IMC 2013: Sessions

Session 1723: Pleasurable Pastime or Overindulgence?: Thinking through Food and Feasting

Thursday 4 July 2013, 14.15-15.45

Moderator/Chair:Piroska Nagy, Département d'histoire, Université du Québec à Montréal
Paper 1723-aOf Leeks and Onions: Pope Gregory VII and the Rejection of Pleasure
(Language: English)
Ken Grant, Department of History & Philosophy, University of Texas - Pan American
Index terms: Ecclesiastical History, Mentalities, Religious Life
Paper 1723-b'How excellent is your inebriating cup!': Carolingian Receptions of Bede's Interpretation of Food Miracles
(Language: English)
Zachary Guiliano, Faculty of History, University of Cambridge
Index terms: Biblical Studies, Sermons and Preaching, Social History, Theology
Abstract

Paper -a:
In Peter Damian’s letters, Peter reveals that Hildebrand gave up leeks and onions because of his inordinate desire and enjoyment for and of them, and that such desire and pleasure could become an impediment to proper action. In this paper I will explore Hildebrand/Gregory VII’s understanding of pleasure and the way in which anything that might be construed as temporal distracted from the true eternal and spiritual focus, and thus from what was vital and necessary for the benefit of all Christians and all of Christendom. For Gregory VII, anything that distracted from that which was eternal needed to shunned or cast aside, from leeks and onions to clerical marriage. The rejection of pleasure served, in Gregory’s eyes, as the most efficient means to the true desired end.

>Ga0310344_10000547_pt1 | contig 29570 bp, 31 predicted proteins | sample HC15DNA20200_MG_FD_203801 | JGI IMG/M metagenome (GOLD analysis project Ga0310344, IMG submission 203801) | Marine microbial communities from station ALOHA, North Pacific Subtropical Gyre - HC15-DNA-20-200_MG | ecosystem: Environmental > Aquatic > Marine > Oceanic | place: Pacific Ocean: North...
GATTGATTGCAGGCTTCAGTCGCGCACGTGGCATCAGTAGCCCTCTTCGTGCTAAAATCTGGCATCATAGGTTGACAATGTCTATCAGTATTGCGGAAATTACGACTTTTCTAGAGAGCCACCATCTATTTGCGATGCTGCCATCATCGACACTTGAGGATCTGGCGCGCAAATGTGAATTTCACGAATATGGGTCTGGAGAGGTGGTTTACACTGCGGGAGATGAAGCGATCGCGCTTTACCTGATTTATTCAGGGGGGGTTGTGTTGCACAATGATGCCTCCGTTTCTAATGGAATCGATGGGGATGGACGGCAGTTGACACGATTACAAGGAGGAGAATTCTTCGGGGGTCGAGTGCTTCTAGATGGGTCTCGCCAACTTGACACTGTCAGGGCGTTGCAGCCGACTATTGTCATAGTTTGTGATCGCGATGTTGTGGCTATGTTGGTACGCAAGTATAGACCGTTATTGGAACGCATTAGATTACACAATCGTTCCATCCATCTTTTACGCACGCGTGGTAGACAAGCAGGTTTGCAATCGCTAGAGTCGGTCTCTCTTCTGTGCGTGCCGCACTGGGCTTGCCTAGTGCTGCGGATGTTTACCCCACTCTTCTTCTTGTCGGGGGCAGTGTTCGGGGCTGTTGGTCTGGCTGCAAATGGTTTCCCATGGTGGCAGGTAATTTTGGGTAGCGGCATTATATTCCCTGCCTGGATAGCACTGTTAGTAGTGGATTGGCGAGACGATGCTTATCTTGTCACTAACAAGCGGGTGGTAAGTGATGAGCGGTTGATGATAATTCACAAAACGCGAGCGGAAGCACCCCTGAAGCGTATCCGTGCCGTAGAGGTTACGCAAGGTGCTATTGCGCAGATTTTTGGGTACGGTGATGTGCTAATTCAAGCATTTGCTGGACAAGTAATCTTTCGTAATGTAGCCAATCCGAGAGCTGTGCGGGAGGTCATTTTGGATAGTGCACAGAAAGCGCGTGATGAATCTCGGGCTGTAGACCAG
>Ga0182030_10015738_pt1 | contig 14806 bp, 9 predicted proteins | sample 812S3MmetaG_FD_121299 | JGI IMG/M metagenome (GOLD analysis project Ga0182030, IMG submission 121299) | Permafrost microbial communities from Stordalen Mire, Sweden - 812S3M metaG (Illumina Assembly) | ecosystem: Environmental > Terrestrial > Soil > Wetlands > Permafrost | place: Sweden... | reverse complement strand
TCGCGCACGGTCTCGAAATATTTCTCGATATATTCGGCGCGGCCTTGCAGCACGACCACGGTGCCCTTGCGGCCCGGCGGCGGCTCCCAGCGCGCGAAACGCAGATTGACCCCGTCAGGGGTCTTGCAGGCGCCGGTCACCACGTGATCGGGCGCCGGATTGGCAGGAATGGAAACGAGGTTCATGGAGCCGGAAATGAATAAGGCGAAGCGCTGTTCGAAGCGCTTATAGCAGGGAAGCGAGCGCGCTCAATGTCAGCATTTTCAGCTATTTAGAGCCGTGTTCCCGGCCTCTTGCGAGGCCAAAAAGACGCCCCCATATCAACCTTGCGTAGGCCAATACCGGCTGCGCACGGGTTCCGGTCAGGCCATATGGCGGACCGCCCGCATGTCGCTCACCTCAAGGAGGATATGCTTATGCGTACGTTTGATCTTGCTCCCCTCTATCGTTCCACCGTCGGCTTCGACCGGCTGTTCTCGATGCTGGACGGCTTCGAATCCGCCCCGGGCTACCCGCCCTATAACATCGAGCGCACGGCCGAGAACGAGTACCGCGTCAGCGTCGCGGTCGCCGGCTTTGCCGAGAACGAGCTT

Paper -b:
Bede’s commentaries were widely read by the Carolingians. His actual influence, however, is better known in outline than in detail. This paper proposes to clarify the level of his influence by examining the reception of his interpretation of Jesus’s food miracles as allegories regarding Scriptural interpretation and the pleasures promised to the spiritual reader. Further, Carolingian adaptations of Bede’s work will be read in light of the broader theological discourse on overindulgence, arguing that such interpretations authorized a form of indulgent pleasure, figured as a type of feasting and inebriation open to all levels of Carolingian society.